Why is Protest important?
Protest is a crucial part of political life, with a strong British history, yet a variety of measures have undermined the right to peaceful protest.
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Protest - Your Rights
In collaboration with the National Union of Students, Liberty has produced 'Protest - Your Rights', a detailed guide to your right to peaceful protest, including information on notification requirements, issues to be aware of if you are protesting on privately-owned land or property, an explanation of police powers and tactics, and a summary of relevant offences.
Protest is a crucial part of political life, with a strong British history, yet it is under constant threat:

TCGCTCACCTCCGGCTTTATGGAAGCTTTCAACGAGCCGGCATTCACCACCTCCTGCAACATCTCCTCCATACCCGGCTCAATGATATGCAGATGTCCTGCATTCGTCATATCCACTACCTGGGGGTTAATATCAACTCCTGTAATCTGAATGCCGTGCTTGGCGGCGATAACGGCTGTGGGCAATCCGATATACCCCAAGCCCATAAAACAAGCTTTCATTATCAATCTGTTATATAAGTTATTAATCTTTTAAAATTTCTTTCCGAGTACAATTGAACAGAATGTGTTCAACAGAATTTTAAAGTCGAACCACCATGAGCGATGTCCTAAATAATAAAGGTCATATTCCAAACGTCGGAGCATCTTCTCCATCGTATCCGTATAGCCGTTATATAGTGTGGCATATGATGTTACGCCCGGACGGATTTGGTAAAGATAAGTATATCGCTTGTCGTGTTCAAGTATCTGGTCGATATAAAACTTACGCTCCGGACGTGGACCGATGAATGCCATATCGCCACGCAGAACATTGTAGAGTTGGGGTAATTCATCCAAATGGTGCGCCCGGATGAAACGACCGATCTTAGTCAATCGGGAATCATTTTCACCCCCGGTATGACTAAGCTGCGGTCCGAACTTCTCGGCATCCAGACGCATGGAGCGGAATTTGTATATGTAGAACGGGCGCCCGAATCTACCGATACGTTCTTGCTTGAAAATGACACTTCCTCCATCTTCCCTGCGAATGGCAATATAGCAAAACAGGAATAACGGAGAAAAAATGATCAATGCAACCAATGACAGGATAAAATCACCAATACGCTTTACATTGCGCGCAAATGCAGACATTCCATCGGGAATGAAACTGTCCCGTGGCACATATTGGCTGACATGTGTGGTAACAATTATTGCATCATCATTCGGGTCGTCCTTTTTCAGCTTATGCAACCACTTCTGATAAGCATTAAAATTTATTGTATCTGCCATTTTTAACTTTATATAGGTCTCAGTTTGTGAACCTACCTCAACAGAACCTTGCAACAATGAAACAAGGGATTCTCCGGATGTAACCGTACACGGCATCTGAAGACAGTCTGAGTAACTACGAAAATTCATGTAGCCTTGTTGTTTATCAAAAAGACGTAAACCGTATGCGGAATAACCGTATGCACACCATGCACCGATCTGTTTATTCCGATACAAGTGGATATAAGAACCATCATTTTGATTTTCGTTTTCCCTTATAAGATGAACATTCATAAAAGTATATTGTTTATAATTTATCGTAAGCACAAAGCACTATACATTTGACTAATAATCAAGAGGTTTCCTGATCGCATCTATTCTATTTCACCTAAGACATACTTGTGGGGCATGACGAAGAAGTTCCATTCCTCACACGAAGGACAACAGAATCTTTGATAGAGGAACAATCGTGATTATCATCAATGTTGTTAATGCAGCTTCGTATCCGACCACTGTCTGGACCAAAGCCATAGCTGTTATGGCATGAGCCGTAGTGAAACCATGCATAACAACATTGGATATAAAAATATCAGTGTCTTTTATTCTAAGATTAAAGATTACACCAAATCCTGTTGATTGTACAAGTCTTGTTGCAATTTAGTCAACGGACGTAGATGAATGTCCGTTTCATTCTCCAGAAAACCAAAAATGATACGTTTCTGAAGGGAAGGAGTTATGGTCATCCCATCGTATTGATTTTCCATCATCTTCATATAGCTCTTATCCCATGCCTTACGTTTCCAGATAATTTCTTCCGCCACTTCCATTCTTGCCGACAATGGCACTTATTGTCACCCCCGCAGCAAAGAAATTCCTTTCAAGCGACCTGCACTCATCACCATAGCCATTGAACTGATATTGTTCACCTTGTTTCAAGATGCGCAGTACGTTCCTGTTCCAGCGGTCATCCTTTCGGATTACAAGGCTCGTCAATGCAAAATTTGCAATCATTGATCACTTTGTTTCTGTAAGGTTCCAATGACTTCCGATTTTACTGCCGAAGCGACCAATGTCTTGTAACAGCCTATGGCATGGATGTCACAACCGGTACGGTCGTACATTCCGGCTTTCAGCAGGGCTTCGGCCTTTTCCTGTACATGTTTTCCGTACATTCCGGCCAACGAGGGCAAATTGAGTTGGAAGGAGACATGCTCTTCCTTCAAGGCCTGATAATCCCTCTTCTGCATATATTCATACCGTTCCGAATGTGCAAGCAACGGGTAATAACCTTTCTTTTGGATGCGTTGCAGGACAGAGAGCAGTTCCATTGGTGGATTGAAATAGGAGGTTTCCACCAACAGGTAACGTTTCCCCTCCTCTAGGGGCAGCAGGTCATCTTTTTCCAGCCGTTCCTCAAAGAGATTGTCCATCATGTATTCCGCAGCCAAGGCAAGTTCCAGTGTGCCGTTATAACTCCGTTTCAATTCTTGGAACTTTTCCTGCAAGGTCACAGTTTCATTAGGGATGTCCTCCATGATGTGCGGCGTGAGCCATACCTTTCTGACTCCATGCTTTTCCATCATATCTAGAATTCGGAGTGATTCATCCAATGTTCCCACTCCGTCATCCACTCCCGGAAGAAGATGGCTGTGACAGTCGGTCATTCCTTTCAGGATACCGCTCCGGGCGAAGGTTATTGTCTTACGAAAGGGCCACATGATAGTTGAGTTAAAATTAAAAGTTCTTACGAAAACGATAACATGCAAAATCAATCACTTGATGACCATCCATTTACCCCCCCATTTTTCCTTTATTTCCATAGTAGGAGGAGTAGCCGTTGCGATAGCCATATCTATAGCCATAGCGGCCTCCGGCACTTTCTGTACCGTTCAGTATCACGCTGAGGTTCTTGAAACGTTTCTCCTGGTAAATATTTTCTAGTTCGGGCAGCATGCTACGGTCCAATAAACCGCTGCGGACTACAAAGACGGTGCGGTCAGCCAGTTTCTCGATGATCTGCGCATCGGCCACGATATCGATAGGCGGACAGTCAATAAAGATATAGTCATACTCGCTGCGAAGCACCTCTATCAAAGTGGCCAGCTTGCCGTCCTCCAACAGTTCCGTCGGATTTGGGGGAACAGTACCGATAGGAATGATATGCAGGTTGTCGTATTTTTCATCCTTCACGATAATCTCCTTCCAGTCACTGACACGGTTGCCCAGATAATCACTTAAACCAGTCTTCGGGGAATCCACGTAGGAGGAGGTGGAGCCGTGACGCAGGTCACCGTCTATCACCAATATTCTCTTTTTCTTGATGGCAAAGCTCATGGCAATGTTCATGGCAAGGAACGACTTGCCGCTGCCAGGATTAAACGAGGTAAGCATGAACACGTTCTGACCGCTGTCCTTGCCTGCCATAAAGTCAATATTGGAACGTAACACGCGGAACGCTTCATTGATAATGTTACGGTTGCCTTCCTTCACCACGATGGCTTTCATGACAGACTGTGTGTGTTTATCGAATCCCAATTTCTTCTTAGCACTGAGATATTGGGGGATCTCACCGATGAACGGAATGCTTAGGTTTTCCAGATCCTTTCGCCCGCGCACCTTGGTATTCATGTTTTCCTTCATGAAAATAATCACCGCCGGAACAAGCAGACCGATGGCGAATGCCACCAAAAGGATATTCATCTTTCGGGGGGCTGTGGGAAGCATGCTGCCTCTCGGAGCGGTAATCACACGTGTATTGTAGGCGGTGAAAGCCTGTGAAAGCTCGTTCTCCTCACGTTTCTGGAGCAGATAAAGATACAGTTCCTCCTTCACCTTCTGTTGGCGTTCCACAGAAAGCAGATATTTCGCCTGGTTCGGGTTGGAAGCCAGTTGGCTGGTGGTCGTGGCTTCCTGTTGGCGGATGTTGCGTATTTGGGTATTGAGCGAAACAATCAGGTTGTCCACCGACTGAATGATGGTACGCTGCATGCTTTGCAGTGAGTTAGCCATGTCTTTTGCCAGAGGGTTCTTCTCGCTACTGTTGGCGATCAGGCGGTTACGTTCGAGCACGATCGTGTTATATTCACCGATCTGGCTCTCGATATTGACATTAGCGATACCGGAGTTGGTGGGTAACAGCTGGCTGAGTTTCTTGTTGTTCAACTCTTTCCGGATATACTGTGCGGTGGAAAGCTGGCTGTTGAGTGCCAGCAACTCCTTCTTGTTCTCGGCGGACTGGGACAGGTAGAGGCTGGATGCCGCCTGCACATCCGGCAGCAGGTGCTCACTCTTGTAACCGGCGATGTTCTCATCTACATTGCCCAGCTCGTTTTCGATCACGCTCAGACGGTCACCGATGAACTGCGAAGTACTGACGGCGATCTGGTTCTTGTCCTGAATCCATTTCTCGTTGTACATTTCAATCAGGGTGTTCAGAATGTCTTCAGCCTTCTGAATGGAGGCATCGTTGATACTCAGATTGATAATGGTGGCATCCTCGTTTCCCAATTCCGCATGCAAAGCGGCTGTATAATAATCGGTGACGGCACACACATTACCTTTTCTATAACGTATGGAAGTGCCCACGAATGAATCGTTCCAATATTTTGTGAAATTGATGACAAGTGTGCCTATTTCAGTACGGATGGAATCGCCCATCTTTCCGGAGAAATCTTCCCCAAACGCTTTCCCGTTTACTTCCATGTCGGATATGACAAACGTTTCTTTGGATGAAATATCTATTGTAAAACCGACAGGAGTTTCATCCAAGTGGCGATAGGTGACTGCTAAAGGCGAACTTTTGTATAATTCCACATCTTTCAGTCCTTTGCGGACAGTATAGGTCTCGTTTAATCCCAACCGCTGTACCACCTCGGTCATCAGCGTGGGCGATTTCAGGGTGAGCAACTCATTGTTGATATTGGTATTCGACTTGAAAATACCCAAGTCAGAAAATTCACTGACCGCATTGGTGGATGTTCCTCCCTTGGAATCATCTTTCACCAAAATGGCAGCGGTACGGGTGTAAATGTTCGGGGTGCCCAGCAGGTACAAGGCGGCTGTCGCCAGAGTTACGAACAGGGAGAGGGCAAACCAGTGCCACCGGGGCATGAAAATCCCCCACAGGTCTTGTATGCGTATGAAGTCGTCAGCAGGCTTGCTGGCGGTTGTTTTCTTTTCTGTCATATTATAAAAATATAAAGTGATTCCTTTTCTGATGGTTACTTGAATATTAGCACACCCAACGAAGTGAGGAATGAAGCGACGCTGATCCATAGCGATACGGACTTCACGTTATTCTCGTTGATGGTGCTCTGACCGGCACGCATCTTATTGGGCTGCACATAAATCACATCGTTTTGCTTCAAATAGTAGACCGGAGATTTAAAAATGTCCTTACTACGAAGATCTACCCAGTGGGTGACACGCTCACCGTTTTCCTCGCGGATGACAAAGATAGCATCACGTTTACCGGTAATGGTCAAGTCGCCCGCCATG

- The courts have approved the police tactic of kettling, where protesters, and sometimes bystanders, are forcibly held in a cordon, sometimes for several hours. The Mayor of London is seeking the Home Secretary’s permission for the police in London to use water cannon against protesters.
- The police and local authorities are often obstructive when protest organisers give notice of their intention to hold a march.
- People who protest on private property face prosecution for “aggravated trespass”, even though trespass is not normally a criminal offence.
- Protest around Parliament has been severely restricted by laws limiting and overly regulating the right to assemble and protest around Parliament.
In 2010 we secured a major victory when the European Court ruling in Liberty’s Gillan and Quinton v UK case confirmed that section 44 stop and search powers breached human rights law.
As our founders did during the hunger marches of the 1930s, Liberty provides independent legal observers to help uphold right to peaceful protest. Read more about Liberty’s history.